;

Practical Funding Approach

The financing strategy is bootstrapping in stages based on iterative phases of success, working from the end backwards along a path of steps, only doing what must be done to get to the next phase with minimal capital. This is a resourceful and practical approach:
· Start with the customer and market need.
· Establish the critical path items for at least the first stage of the company or project.
· Define what it takes to validate the market and prove the company’s ability.
· Develop a list of where and from whom you can get the resources needed (i.e. those who have a reason to care about your company’s success).
· Assess – Can you bridge the gap with friends and family and personal investment?

Start with the Customer and the Market Need

Start with the end in mind — that is, the customer and the market need. Many businesses start with a solution and look for a problem to solve; this is natural when you have technical entrepreneurs and creative people. However, capital is attracted to situations that have proven market demand with a solution that is feasible at a validated price that allows the business to make a significant return based on the risk involved. The idea is to validate the market and price as soon as possible in the development of the company and shape the product or service offering to assure profitable revenues, or at least those that can generate a reasonable gross profit (revenues minus direct costs). This means talking with potential customers as you are crafting the business plan and strategy — the same goes with likely sources of supply.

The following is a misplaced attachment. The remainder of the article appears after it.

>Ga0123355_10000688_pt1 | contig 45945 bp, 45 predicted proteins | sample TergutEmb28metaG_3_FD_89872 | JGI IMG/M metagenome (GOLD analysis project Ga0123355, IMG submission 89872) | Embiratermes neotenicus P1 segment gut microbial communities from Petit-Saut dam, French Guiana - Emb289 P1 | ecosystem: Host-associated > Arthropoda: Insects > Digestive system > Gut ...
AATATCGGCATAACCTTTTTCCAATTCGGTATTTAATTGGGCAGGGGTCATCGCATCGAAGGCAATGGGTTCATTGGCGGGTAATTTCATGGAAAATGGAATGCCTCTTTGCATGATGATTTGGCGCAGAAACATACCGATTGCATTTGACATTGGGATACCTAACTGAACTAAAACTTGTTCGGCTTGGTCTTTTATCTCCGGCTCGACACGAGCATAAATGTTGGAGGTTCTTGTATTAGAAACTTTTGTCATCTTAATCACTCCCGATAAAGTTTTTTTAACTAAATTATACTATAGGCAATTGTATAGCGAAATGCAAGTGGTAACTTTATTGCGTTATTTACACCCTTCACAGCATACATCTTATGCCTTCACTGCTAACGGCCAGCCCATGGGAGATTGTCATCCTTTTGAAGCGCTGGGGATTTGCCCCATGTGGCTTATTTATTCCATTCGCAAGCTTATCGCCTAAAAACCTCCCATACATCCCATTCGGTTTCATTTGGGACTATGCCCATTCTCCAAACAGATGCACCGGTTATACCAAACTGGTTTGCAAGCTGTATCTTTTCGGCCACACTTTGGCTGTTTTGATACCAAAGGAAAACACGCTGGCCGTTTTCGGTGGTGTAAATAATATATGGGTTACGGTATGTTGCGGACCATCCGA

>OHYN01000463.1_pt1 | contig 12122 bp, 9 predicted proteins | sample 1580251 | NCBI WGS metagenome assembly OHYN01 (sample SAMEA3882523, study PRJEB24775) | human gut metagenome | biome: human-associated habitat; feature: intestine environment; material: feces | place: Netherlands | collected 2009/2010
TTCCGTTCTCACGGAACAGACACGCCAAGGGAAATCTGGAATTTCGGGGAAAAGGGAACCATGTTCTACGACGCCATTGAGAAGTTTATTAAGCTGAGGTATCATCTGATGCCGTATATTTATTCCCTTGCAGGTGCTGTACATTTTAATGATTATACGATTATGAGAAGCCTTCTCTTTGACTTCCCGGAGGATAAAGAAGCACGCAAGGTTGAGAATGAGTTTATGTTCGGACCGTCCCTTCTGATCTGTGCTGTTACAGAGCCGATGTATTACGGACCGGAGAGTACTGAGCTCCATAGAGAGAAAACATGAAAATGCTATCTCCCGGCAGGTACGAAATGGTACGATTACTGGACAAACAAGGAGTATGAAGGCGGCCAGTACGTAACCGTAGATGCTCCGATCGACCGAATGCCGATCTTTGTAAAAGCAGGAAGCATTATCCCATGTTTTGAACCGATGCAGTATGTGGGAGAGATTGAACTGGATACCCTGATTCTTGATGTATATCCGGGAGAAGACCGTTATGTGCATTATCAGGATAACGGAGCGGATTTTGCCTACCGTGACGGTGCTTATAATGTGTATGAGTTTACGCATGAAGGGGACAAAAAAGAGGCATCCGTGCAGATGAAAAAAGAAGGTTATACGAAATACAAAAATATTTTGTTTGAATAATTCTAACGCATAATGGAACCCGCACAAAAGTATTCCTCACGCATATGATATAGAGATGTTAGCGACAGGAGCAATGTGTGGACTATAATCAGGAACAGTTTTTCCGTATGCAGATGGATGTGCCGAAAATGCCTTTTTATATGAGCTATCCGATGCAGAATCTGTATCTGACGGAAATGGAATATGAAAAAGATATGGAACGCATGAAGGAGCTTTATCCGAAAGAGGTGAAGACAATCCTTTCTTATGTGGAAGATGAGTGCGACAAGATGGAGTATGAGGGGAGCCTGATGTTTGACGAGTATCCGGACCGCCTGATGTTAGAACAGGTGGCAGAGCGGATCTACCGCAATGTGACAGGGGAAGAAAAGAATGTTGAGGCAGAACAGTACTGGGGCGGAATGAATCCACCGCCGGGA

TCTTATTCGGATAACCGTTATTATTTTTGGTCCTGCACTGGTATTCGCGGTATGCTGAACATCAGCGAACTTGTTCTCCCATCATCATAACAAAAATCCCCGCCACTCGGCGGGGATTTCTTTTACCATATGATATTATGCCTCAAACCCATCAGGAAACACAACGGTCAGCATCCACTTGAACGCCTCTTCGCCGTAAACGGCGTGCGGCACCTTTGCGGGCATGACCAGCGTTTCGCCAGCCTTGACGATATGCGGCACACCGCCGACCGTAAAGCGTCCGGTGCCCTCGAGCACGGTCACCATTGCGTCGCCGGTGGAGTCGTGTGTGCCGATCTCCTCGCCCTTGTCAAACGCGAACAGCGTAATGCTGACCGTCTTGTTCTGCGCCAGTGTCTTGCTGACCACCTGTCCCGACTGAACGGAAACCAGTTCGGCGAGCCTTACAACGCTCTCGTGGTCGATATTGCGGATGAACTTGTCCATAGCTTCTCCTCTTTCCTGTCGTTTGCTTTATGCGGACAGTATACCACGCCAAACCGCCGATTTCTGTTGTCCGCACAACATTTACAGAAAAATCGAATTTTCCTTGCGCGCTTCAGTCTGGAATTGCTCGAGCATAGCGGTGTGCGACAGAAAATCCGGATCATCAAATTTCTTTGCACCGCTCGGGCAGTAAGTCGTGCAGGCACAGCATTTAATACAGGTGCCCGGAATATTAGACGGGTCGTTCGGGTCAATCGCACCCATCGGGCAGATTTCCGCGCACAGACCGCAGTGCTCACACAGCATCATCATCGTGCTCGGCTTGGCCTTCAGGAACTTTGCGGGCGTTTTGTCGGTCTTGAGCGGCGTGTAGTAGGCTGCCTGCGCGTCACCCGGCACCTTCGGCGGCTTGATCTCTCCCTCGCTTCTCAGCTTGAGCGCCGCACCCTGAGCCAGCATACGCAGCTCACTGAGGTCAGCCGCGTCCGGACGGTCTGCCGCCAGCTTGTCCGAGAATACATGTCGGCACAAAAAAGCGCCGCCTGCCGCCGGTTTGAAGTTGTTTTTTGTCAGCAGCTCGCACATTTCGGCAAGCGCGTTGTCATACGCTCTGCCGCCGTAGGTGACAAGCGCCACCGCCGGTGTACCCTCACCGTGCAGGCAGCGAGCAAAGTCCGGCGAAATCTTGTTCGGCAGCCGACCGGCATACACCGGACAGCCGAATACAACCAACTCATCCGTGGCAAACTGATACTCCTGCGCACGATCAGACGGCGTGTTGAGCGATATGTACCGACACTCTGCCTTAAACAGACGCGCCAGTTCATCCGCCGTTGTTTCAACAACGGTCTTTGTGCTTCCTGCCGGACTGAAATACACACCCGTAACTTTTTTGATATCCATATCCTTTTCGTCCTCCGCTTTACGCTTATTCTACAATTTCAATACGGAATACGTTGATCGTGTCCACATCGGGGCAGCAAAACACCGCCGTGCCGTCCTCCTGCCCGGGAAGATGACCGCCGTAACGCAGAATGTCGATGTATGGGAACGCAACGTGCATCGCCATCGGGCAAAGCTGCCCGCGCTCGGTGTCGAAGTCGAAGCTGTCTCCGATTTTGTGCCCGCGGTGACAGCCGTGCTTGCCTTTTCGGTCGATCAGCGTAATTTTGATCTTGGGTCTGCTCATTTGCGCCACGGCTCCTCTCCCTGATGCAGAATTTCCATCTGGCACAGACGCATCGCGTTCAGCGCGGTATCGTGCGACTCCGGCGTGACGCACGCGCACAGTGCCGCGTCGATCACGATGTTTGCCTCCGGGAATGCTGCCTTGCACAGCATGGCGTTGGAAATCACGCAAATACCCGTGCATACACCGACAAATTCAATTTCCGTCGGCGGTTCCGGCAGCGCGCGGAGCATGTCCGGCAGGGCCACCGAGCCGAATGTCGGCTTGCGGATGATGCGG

Establish the Critical Path Items

Next, leverage the knowledge gained to develop the critical path items required to launch the company. Create a working prototype and confirm that the business model will work. One of the outputs of this train of thinking and process is a clearer understanding of the amount and timing of capital required.
Let’s take an example: A small ...

Click here to read more from Home Business Magazine

© Copyright 2013 Home Business Magazine. All Rights Reserved. Privacy Policy | Terms and Conditions
Infoswell Media